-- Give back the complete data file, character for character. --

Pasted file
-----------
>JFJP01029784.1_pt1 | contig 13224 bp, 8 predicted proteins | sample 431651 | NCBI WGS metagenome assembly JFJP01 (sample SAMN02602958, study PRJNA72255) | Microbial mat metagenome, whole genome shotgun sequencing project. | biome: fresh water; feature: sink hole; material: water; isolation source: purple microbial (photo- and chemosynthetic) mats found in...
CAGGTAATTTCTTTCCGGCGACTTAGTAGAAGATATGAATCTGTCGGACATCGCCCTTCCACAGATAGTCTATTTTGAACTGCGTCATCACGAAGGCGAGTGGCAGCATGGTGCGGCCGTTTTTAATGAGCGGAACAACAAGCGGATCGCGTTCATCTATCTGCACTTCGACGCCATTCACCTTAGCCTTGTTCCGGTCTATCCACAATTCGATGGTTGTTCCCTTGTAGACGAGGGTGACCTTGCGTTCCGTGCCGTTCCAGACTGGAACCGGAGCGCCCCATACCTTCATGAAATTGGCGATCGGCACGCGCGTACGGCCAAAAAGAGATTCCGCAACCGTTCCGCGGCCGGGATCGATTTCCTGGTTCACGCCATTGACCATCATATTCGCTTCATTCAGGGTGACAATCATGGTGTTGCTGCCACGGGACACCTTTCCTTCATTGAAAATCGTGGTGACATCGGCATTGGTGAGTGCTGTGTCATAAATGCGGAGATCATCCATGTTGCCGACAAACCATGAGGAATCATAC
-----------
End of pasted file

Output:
>JFJP01029784.1_pt1 | contig 13224 bp, 8 predicted proteins | sample 431651 | NCBI WGS metagenome assembly JFJP01 (sample SAMN02602958, study PRJNA72255) | Microbial mat metagenome, whole genome shotgun sequencing project. | biome: fresh water; feature: sink hole; material: water; isolation source: purple microbial (photo- and chemosynthetic) mats found in...
CAGGTAATTTCTTTCCGGCGACTTAGTAGAAGATATGAATCTGTCGGACATCGCCCTTCCACAGATAGTCTATTTTGAACTGCGTCATCACGAAGGCGAGTGGCAGCATGGTGCGGCCGTTTTTAATGAGCGGAACAACAAGCGGATCGCGTTCATCTATCTGCACTTCGACGCCATTCACCTTAGCCTTGTTCCGGTCTATCCACAATTCGATGGTTGTTCCCTTGTAGACGAGGGTGACCTTGCGTTCCGTGCCGTTCCAGACTGGAACCGGAGCGCCCCATACCTTCATGAAATTGGCGATCGGCACGCGCGTACGGCCAAAAAGAGATTCCGCAACCGTTCCGCGGCCGGGATCGATTTCCTGGTTCACGCCATTGACCATCATATTCGCTTCATTCAGGGTGACAATCATGGTGTTGCTGCCACGGGACACCTTTCCTTCATTGAAAATCGTGGTGACATCGGCATTGGTGAGTGCTGTGTCATAAATGCGGAGATCATCCATGTTGCCGACAAACCATGAGGAATCATAC